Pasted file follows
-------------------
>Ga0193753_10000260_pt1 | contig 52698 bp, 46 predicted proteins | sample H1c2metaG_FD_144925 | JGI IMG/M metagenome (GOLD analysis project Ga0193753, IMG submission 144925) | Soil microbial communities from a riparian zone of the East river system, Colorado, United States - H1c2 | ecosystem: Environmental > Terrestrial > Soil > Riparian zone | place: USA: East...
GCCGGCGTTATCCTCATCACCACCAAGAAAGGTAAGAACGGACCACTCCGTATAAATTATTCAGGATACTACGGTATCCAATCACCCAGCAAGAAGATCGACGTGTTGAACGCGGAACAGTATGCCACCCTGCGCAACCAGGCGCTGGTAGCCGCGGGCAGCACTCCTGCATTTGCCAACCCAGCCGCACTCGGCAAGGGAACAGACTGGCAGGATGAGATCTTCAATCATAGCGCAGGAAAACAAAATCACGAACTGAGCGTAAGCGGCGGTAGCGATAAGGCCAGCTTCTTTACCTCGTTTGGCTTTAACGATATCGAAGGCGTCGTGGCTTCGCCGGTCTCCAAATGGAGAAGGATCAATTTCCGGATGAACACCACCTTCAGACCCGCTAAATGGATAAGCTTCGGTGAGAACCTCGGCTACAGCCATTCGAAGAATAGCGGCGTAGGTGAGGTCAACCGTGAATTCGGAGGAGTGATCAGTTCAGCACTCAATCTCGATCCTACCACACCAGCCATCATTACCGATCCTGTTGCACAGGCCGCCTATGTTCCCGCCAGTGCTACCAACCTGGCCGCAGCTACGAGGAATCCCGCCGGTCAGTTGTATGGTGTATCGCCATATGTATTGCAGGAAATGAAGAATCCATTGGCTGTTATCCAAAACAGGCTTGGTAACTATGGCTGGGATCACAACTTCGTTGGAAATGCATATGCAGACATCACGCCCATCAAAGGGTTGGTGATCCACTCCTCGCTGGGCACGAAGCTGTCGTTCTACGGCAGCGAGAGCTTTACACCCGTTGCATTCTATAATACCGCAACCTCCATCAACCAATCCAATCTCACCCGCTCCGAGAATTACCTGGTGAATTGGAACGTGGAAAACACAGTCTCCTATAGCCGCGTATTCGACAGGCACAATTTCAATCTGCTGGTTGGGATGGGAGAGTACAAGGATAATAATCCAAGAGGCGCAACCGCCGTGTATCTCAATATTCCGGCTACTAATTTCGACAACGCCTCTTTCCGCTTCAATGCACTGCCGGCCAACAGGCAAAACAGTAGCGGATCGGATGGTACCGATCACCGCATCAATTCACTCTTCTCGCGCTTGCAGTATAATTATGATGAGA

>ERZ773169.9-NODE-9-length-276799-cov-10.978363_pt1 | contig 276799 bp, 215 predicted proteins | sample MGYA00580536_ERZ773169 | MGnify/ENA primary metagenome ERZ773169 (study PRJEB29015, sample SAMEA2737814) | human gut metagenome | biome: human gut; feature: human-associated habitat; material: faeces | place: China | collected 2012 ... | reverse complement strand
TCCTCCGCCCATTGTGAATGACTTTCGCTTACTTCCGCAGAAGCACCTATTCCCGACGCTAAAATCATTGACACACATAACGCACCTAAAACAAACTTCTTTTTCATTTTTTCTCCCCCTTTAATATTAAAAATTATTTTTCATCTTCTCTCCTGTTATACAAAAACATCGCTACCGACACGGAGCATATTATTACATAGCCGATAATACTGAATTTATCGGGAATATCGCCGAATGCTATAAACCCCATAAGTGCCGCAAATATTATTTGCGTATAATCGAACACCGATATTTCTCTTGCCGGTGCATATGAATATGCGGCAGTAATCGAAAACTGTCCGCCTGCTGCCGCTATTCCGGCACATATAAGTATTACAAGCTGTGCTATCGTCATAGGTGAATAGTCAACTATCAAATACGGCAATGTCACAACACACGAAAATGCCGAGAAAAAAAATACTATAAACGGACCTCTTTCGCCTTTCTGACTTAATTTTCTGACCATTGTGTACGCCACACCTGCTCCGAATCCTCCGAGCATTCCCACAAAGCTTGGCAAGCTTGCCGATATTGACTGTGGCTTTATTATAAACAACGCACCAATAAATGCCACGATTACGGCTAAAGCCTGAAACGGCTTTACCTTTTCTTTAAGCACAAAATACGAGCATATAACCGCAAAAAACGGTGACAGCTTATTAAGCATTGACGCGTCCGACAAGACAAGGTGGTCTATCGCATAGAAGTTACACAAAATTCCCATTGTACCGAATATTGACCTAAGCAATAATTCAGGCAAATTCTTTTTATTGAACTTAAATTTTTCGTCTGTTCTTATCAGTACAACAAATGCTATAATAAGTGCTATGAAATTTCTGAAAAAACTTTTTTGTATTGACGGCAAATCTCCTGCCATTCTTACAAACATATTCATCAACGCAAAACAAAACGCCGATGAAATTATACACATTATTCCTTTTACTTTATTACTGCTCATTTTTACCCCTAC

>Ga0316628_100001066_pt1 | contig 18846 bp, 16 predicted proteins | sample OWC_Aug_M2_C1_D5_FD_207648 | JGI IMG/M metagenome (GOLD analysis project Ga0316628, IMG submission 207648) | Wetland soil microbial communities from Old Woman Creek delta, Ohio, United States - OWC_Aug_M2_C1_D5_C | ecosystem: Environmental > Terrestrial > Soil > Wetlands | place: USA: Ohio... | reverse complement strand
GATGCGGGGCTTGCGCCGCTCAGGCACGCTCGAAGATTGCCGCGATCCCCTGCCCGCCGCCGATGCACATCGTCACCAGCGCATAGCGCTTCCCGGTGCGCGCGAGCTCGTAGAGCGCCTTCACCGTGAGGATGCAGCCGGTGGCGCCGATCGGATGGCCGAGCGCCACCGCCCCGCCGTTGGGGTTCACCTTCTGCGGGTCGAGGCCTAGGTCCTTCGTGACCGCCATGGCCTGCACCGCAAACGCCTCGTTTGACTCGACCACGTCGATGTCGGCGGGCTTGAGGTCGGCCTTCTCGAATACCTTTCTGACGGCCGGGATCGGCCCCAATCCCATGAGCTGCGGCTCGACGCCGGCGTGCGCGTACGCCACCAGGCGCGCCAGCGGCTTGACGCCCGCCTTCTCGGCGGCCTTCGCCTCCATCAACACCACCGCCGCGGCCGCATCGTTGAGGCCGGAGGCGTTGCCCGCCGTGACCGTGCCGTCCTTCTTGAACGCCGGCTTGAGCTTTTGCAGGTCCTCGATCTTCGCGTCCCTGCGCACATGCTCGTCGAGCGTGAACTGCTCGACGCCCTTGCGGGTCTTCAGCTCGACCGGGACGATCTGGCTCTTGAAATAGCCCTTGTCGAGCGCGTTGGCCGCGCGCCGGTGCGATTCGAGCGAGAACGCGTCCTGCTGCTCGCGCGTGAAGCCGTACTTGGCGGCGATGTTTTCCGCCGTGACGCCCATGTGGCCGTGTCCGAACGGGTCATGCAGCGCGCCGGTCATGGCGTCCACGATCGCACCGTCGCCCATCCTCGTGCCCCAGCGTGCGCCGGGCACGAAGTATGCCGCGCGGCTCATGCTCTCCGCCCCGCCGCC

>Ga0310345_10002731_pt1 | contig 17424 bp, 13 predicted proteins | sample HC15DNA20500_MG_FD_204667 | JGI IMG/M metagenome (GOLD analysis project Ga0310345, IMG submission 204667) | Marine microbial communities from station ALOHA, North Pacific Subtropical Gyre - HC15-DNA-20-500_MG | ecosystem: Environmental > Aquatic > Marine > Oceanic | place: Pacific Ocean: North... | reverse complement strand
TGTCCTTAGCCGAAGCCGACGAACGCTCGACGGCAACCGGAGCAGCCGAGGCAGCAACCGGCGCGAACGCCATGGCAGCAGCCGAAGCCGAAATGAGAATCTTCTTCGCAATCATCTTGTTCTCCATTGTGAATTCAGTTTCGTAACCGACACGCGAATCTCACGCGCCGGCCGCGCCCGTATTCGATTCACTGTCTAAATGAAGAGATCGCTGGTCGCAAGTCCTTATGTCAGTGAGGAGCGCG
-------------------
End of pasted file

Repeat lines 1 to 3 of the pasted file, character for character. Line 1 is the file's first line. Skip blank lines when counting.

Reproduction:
>Ga0193753_10000260_pt1 | contig 52698 bp, 46 predicted proteins | sample H1c2metaG_FD_144925 | JGI IMG/M metagenome (GOLD analysis project Ga0193753, IMG submission 144925) | Soil microbial communities from a riparian zone of the East river system, Colorado, United States - H1c2 | ecosystem: Environmental > Terrestrial > Soil > Riparian zone | place: USA: East...
GCCGGCGTTATCCTCATCACCACCAAGAAAGGTAAGAACGGACCACTCCGTATAAATTATTCAGGATACTACGGTATCCAATCACCCAGCAAGAAGATCGACGTGTTGAACGCGGAACAGTATGCCACCCTGCGCAACCAGGCGCTGGTAGCCGCGGGCAGCACTCCTGCATTTGCCAACCCAGCCGCACTCGGCAAGGGAACAGACTGGCAGGATGAGATCTTCAATCATAGCGCAGGAAAACAAAATCACGAACTGAGCGTAAGCGGCGGTAGCGATAAGGCCAGCTTCTTTACCTCGTTTGGCTTTAACGATATCGAAGGCGTCGTGGCTTCGCCGGTCTCCAAATGGAGAAGGATCAATTTCCGGATGAACACCACCTTCAGACCCGCTAAATGGATAAGCTTCGGTGAGAACCTCGGCTACAGCCATTCGAAGAATAGCGGCGTAGGTGAGGTCAACCGTGAATTCGGAGGAGTGATCAGTTCAGCACTCAATCTCGATCCTACCACACCAGCCATCATTACCGATCCTGTTGCACAGGCCGCCTATGTTCCCGCCAGTGCTACCAACCTGGCCGCAGCTACGAGGAATCCCGCCGGTCAGTTGTATGGTGTATCGCCATATGTATTGCAGGAAATGAAGAATCCATTGGCTGTTATCCAAAACAGGCTTGGTAACTATGGCTGGGATCACAACTTCGTTGGAAATGCATATGCAGACATCACGCCCATCAAAGGGTTGGTGATCCACTCCTCGCTGGGCACGAAGCTGTCGTTCTACGGCAGCGAGAGCTTTACACCCGTTGCATTCTATAATACCGCAACCTCCATCAACCAATCCAATCTCACCCGCTCCGAGAATTACCTGGTGAATTGGAACGTGGAAAACACAGTCTCCTATAGCCGCGTATTCGACAGGCACAATTTCAATCTGCTGGTTGGGATGGGAGAGTACAAGGATAATAATCCAAGAGGCGCAACCGCCGTGTATCTCAATATTCCGGCTACTAATTTCGACAACGCCTCTTTCCGCTTCAATGCACTGCCGGCCAACAGGCAAAACAGTAGCGGATCGGATGGTACCGATCACCGCATCAATTCACTCTTCTCGCGCTTGCAGTATAATTATGATGAGA

>ERZ773169.9-NODE-9-length-276799-cov-10.978363_pt1 | contig 276799 bp, 215 predicted proteins | sample MGYA00580536_ERZ773169 | MGnify/ENA primary metagenome ERZ773169 (study PRJEB29015, sample SAMEA2737814) | human gut metagenome | biome: human gut; feature: human-associated habitat; material: faeces | place: China | collected 2012 ... | reverse complement strand